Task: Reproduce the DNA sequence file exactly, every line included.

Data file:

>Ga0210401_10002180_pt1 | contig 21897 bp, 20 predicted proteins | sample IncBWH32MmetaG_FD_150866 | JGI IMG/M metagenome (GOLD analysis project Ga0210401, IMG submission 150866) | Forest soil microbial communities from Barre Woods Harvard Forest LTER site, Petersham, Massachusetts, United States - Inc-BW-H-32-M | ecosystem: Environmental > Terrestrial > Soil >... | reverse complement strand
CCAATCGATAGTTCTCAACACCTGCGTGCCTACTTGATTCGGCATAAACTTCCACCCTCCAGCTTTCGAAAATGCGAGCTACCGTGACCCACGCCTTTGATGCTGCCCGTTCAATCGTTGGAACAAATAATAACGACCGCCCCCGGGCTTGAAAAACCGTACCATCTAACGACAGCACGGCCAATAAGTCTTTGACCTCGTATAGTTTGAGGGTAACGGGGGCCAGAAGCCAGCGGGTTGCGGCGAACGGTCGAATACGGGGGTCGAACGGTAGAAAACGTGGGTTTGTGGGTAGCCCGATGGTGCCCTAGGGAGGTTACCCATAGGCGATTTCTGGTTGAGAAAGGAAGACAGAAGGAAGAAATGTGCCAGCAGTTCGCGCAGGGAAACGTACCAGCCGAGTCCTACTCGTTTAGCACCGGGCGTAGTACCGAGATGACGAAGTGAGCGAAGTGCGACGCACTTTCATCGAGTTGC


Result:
>Ga0210401_10002180_pt1 | contig 21897 bp, 20 predicted proteins | sample IncBWH32MmetaG_FD_150866 | JGI IMG/M metagenome (GOLD analysis project Ga0210401, IMG submission 150866) | Forest soil microbial communities from Barre Woods Harvard Forest LTER site, Petersham, Massachusetts, United States - Inc-BW-H-32-M | ecosystem: Environmental > Terrestrial > Soil >... | reverse complement strand
CCAATCGATAGTTCTCAACACCTGCGTGCCTACTTGATTCGGCATAAACTTCCACCCTCCAGCTTTCGAAAATGCGAGCTACCGTGACCCACGCCTTTGATGCTGCCCGTTCAATCGTTGGAACAAATAATAACGACCGCCCCCGGGCTTGAAAAACCGTACCATCTAACGACAGCACGGCCAATAAGTCTTTGACCTCGTATAGTTTGAGGGTAACGGGGGCCAGAAGCCAGCGGGTTGCGGCGAACGGTCGAATACGGGGGTCGAACGGTAGAAAACGTGGGTTTGTGGGTAGCCCGATGGTGCCCTAGGGAGGTTACCCATAGGCGATTTCTGGTTGAGAAAGGAAGACAGAAGGAAGAAATGTGCCAGCAGTTCGCGCAGGGAAACGTACCAGCCGAGTCCTACTCGTTTAGCACCGGGCGTAGTACCGAGATGACGAAGTGAGCGAAGTGCGACGCACTTTCATCGAGTTGC